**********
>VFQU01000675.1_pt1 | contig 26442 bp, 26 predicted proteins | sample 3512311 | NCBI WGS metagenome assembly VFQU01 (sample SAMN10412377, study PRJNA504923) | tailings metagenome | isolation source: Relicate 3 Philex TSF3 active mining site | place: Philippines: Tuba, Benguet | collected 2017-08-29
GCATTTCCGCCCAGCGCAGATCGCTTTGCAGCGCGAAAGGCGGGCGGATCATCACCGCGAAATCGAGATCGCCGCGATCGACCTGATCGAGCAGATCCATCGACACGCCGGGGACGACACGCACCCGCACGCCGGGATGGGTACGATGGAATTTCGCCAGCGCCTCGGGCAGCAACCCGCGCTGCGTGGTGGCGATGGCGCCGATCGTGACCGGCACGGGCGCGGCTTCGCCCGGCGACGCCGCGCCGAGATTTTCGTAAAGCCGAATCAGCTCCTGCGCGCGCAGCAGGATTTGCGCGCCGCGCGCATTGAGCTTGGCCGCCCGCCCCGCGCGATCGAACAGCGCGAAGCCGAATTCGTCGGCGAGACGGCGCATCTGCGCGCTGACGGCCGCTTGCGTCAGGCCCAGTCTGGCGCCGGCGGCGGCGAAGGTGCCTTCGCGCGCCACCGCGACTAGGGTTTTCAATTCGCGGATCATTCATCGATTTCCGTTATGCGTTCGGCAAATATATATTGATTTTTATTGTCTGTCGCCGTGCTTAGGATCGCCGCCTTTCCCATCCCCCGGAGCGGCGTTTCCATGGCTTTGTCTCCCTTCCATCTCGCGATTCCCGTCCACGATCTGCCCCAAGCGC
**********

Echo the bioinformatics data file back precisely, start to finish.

>VFQU01000675.1_pt1 | contig 26442 bp, 26 predicted proteins | sample 3512311 | NCBI WGS metagenome assembly VFQU01 (sample SAMN10412377, study PRJNA504923) | tailings metagenome | isolation source: Relicate 3 Philex TSF3 active mining site | place: Philippines: Tuba, Benguet | collected 2017-08-29
GCATTTCCGCCCAGCGCAGATCGCTTTGCAGCGCGAAAGGCGGGCGGATCATCACCGCGAAATCGAGATCGCCGCGATCGACCTGATCGAGCAGATCCATCGACACGCCGGGGACGACACGCACCCGCACGCCGGGATGGGTACGATGGAATTTCGCCAGCGCCTCGGGCAGCAACCCGCGCTGCGTGGTGGCGATGGCGCCGATCGTGACCGGCACGGGCGCGGCTTCGCCCGGCGACGCCGCGCCGAGATTTTCGTAAAGCCGAATCAGCTCCTGCGCGCGCAGCAGGATTTGCGCGCCGCGCGCATTGAGCTTGGCCGCCCGCCCCGCGCGATCGAACAGCGCGAAGCCGAATTCGTCGGCGAGACGGCGCATCTGCGCGCTGACGGCCGCTTGCGTCAGGCCCAGTCTGGCGCCGGCGGCGGCGAAGGTGCCTTCGCGCGCCACCGCGACTAGGGTTTTCAATTCGCGGATCATTCATCGATTTCCGTTATGCGTTCGGCAAATATATATTGATTTTTATTGTCTGTCGCCGTGCTTAGGATCGCCGCCTTTCCCATCCCCCGGAGCGGCGTTTCCATGGCTTTGTCTCCCTTCCATCTCGCGATTCCCGTCCACGATCTGCCCCAAGCGC